“Elvis” Honors the Legacy of the Rock and Roll Legend with Tom Hanks in the All-Star Cast

Australian director Baz Luhrman (Australia, The Great Gastby) has clearly conceived “Elvis”, a feature film from Warner Bros. which premieres this Thursday in Puerto Rico, as the antithesis of a traditional cinematographic biography. If most of these films are like the equivalent of a silent and inert walk through a museum, the filmmaker’s audiovisual proposal brings a voltage of electricity that is present throughout the film. This not only honors the legacy of Elvis Presley As an artist and icon of popular culture, he helps the production a lot to survive the more conventional sections of the script.

The director and his excellent production team went the extra mile so that, regardless of whether we are on stage with Elvis Presley or in a moment of his private life, the emotional energy of what is being dramatized is tangible for the viewer. As if this were not enough, the director turns all this on the wonderful interpretation of austin butler (“Once Upon a Time in Hollywood,” “Yoga Hosers”) as the title character. Achieving an Elvis Presley who transcends the details of an imitation while using them at the same time is an almost impossible acting challenge, but Butler manages to capture Presley’s humanity with ease in any of the contexts that the film’s narrative explores.

The most interesting of all turns out to be the moment when the artist has to reconsider his position in popular culture just a decade after being declared a phenomenon for his controversial interpretations of early rock’nroll hits. That the film is given the space to explore Presley’s musical talents expands the impact of the collaboration between Luhrman and his lead actor. Especially since the rest of the script, in particular its last act, travels traditional and predictable terrain.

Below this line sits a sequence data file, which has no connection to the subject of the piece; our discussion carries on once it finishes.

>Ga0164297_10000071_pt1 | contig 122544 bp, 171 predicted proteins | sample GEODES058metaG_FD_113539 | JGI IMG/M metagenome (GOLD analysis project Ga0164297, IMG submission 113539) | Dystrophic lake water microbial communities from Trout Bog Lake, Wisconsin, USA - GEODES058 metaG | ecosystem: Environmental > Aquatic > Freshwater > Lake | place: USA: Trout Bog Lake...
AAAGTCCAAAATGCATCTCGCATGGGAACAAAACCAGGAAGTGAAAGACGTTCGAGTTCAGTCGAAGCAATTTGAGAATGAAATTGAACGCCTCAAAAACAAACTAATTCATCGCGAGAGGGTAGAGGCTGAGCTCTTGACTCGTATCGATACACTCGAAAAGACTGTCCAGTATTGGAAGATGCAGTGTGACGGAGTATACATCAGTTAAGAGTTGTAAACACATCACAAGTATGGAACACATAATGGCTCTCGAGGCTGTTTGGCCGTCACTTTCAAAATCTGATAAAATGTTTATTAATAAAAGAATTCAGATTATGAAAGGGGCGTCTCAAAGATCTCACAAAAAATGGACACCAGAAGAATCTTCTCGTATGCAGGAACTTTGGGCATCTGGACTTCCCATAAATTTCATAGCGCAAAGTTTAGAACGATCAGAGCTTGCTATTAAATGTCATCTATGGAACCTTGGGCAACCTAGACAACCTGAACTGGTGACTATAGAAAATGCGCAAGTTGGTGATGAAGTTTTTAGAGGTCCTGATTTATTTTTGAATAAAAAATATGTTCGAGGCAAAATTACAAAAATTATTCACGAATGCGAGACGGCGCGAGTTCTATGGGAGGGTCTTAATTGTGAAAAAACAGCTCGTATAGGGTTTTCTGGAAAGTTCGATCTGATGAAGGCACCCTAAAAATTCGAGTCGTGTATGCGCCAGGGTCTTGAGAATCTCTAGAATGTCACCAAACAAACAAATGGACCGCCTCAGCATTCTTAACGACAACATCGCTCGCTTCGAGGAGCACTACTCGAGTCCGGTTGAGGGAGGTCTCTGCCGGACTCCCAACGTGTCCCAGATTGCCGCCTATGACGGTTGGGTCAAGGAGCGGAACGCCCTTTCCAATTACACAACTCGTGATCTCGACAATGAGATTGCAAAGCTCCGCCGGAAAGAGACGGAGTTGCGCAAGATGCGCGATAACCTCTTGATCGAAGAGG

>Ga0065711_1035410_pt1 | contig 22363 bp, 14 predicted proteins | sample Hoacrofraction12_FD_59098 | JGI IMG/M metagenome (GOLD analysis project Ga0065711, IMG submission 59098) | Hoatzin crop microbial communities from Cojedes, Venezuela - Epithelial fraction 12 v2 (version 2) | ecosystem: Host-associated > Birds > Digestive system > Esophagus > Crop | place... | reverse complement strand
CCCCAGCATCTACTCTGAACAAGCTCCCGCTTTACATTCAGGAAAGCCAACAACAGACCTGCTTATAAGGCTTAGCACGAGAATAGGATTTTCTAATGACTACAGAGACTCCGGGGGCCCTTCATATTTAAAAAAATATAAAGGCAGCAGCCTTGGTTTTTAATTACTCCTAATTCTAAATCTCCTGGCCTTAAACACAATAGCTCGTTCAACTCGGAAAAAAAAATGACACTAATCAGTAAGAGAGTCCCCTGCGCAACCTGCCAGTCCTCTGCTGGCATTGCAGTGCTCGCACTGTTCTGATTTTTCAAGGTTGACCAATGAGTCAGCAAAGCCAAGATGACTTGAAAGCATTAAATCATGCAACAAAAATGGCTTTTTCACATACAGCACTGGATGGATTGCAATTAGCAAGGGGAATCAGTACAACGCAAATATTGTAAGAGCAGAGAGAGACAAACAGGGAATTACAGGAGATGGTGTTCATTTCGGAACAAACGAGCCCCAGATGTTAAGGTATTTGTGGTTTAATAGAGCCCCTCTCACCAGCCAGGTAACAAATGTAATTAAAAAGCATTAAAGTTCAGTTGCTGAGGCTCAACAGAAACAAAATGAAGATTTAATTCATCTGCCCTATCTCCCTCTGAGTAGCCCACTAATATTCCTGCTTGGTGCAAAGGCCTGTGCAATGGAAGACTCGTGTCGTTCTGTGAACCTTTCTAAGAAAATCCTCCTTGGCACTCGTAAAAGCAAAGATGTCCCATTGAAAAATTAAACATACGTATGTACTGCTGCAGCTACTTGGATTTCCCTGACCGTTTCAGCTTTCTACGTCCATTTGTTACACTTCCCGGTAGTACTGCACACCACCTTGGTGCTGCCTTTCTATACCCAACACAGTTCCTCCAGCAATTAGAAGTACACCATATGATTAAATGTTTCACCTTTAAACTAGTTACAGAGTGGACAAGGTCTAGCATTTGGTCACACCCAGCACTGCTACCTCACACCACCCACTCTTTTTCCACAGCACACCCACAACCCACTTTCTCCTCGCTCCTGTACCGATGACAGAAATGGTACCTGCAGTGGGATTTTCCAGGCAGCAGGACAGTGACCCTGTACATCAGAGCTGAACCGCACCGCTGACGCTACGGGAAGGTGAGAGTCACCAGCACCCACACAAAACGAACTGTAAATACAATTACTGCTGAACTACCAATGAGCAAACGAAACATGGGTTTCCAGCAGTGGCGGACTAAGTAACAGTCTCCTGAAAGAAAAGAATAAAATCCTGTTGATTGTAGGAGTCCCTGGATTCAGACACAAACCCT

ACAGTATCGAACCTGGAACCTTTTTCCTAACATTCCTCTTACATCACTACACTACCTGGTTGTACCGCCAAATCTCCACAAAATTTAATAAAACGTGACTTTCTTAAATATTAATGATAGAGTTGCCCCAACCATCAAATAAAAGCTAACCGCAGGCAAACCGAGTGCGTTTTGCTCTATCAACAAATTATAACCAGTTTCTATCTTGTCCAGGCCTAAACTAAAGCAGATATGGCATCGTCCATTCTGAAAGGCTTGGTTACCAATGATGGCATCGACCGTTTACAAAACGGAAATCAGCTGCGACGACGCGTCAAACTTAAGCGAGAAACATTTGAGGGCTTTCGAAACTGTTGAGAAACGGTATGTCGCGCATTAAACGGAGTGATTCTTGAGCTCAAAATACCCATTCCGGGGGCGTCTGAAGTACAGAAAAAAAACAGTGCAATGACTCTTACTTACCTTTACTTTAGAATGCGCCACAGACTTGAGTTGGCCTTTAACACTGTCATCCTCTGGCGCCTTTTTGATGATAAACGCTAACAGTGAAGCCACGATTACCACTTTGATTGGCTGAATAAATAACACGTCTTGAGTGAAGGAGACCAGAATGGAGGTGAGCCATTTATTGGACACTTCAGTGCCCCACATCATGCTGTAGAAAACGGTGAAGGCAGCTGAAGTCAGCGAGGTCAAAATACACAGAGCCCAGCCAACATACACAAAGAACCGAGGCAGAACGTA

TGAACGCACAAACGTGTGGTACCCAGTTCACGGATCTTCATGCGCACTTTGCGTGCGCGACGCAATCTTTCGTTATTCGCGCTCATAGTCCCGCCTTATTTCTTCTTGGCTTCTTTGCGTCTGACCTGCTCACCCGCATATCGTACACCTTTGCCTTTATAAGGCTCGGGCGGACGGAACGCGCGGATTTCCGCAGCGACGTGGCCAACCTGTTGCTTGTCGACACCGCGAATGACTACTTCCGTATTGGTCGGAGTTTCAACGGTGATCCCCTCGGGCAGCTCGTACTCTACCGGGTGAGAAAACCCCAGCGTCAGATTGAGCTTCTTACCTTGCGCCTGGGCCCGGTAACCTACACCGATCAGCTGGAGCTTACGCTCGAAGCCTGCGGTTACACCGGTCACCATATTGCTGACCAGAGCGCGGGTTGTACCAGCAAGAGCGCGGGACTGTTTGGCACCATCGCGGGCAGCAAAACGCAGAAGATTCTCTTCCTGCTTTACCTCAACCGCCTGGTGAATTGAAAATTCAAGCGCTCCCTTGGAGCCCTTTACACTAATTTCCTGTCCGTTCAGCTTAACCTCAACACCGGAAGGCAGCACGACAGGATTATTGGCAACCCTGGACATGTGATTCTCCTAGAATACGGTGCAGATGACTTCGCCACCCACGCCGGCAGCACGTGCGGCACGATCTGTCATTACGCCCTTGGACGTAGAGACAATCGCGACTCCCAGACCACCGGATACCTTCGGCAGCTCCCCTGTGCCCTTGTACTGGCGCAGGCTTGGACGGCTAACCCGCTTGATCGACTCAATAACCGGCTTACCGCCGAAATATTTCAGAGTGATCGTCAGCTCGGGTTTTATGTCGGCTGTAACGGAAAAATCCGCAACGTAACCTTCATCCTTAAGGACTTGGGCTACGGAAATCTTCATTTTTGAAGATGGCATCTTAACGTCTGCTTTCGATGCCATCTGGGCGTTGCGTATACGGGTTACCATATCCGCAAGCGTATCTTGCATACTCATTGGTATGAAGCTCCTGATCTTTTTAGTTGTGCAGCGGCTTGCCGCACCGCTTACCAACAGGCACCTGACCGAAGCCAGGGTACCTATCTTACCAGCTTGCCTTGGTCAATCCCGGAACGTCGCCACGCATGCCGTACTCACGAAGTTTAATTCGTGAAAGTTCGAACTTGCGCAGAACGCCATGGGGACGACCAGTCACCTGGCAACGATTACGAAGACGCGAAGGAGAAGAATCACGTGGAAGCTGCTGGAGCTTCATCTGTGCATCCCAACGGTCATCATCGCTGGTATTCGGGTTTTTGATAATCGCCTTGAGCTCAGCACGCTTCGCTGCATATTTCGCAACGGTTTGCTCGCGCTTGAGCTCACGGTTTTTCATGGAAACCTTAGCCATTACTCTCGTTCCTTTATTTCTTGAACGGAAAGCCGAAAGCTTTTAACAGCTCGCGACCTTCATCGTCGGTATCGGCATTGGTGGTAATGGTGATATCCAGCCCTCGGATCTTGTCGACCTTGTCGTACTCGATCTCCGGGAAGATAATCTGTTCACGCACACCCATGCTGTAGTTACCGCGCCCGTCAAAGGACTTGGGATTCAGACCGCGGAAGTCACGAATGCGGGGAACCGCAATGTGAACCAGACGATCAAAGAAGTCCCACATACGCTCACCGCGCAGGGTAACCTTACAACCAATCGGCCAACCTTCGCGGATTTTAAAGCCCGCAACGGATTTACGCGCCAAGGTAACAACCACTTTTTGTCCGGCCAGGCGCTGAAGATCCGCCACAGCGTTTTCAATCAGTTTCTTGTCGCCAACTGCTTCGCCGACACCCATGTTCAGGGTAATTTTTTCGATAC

To undermine this, Luhrman and his co-writers cast Colonel Tom Parker, Presley’s handler who famously exploited him and took more than half his fortune, as the story’s narrator. This decision is made even more effective by having Tom Hanks playing this role. The film uses the natural sympathy that Hanks exudes as a performer as Trojan Horse for this character’s more twisted tendencies. The actor fits well with the demands of Luhrman’s particular style, but his instincts to give a more subtle version of this character on two or three occasions turns out to be the film’s jarring note.

Running at two hours and forty minutes, “Elvis” benefits greatly from Baz Luhrman’s directing agility and defiance of the notion of all that is conventional in a biography. Still the last section of the film gets into the repetitive and ends where many other biographies of musical icons end. What never loses its vibrancy is Austin Butler’s performance as Elvis Presley. The scale of this film and the dramatic arc it imposes on it makes his achievement genuinely impressive.

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